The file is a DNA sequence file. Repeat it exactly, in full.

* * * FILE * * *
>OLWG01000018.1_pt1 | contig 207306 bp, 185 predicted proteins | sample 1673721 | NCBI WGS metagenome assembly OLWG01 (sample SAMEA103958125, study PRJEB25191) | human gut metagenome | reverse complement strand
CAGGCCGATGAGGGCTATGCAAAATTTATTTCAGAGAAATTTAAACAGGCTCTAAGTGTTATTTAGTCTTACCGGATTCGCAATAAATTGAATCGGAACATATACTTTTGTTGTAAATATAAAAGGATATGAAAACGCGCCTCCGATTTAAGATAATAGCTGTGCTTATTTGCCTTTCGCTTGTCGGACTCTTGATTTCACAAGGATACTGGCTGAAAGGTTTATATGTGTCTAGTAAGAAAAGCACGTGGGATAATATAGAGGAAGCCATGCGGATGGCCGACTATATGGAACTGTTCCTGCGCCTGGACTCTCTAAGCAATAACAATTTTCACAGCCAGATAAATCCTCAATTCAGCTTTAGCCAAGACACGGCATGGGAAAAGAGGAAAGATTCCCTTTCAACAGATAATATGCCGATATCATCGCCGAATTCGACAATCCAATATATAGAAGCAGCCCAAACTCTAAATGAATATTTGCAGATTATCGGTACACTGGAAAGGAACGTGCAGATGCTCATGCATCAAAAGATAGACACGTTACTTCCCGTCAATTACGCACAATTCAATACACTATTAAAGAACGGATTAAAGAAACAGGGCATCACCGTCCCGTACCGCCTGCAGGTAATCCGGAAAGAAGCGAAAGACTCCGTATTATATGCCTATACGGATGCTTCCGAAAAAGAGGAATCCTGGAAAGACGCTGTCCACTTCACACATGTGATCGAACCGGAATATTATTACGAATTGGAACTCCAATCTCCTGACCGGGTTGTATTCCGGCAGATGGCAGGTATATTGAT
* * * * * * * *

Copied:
>OLWG01000018.1_pt1 | contig 207306 bp, 185 predicted proteins | sample 1673721 | NCBI WGS metagenome assembly OLWG01 (sample SAMEA103958125, study PRJEB25191) | human gut metagenome | reverse complement strand
CAGGCCGATGAGGGCTATGCAAAATTTATTTCAGAGAAATTTAAACAGGCTCTAAGTGTTATTTAGTCTTACCGGATTCGCAATAAATTGAATCGGAACATATACTTTTGTTGTAAATATAAAAGGATATGAAAACGCGCCTCCGATTTAAGATAATAGCTGTGCTTATTTGCCTTTCGCTTGTCGGACTCTTGATTTCACAAGGATACTGGCTGAAAGGTTTATATGTGTCTAGTAAGAAAAGCACGTGGGATAATATAGAGGAAGCCATGCGGATGGCCGACTATATGGAACTGTTCCTGCGCCTGGACTCTCTAAGCAATAACAATTTTCACAGCCAGATAAATCCTCAATTCAGCTTTAGCCAAGACACGGCATGGGAAAAGAGGAAAGATTCCCTTTCAACAGATAATATGCCGATATCATCGCCGAATTCGACAATCCAATATATAGAAGCAGCCCAAACTCTAAATGAATATTTGCAGATTATCGGTACACTGGAAAGGAACGTGCAGATGCTCATGCATCAAAAGATAGACACGTTACTTCCCGTCAATTACGCACAATTCAATACACTATTAAAGAACGGATTAAAGAAACAGGGCATCACCGTCCCGTACCGCCTGCAGGTAATCCGGAAAGAAGCGAAAGACTCCGTATTATATGCCTATACGGATGCTTCCGAAAAAGAGGAATCCTGGAAAGACGCTGTCCACTTCACACATGTGATCGAACCGGAATATTATTACGAATTGGAACTCCAATCTCCTGACCGGGTTGTATTCCGGCAGATGGCAGGTATATTGAT